GATEway - Greenwich Automated Transport Environment
October 2015 – March 2017
Funded by industry and Innovate UK
The GATEway project, an £8 million project funded by Innovate UK and
Industry, is a technology driven project that aims to demonstrate the
safe and efficient integration of sophisticated automated transport
systems into complex real world smart city environments. The project is
TRL and is based in the
Royal Borough of Greenwich in London.
Tell us what you think about Autonomous Vehicles [APRIL 2016]
As part of the GATEway project we are seeking volunteers to take part in a survey designed to collect information from the general public concerning their perception of autonomous vehicles, which are ‘driverless cars’ controlled automatically by onboard computer. Your participation in this study will contribute to improving our understanding of how people may interact with autonomous vehicles. Click this
link to go
straight to the survey.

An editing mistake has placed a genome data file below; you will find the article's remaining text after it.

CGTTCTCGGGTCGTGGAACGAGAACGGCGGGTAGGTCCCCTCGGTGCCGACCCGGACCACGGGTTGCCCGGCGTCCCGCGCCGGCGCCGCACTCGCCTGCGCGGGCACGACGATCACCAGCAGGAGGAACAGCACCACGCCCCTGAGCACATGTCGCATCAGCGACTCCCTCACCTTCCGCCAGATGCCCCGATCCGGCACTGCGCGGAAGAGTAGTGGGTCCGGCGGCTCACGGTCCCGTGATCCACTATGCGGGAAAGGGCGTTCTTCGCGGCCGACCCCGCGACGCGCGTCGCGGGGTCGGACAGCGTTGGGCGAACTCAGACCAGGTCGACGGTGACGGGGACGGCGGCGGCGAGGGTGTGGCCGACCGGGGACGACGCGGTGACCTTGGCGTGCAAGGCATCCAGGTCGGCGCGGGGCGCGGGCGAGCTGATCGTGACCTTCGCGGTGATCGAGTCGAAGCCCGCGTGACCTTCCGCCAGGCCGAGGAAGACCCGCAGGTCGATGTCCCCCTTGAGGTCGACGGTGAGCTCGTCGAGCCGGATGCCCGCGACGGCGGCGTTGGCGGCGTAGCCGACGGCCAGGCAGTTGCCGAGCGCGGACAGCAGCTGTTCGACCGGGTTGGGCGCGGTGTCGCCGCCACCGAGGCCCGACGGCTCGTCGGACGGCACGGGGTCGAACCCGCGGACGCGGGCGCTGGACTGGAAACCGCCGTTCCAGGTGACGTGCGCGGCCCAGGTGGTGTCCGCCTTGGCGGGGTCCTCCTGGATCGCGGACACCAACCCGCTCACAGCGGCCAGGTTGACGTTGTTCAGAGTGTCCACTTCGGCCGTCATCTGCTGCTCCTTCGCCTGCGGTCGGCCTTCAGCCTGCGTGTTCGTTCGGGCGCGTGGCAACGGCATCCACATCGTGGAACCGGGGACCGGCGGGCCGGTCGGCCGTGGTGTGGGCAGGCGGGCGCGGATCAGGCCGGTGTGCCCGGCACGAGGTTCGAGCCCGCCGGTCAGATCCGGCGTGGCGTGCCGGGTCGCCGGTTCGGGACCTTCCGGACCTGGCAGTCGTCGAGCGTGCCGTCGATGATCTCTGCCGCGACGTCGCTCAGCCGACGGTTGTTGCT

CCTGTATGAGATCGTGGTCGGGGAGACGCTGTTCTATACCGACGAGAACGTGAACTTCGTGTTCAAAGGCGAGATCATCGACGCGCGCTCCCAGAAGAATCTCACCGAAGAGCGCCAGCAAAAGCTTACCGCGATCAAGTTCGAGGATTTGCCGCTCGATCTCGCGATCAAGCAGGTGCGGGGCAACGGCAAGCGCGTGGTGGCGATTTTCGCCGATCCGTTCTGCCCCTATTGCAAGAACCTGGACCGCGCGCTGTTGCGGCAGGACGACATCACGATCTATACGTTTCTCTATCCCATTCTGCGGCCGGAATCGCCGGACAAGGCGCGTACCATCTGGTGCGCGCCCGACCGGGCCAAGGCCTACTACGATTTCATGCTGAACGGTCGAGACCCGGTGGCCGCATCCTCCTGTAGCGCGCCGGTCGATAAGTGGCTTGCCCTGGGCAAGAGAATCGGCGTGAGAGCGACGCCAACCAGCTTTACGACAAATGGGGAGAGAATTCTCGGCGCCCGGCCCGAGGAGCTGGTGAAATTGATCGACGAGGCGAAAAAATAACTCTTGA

Recent years have seen the rapid development of autonomous vehicle technology given the huge potential benefits in safety, efficiency and effectiveness of surface transport. The change brought by the technology in vehicle types, journey patterns, parking requirements and driver behaviour etc. will have far reaching economic, social and environmental impacts. The change also raises a number of issues facing vehicle manufacturers, regulators and those wishing to exploit the technology. The main issues include a lack of both clarity over the legality and regulations governing automated transport and of knowledge as to how such vehicles will impact upon the transport system, other road users, society, business enterprise and the environment.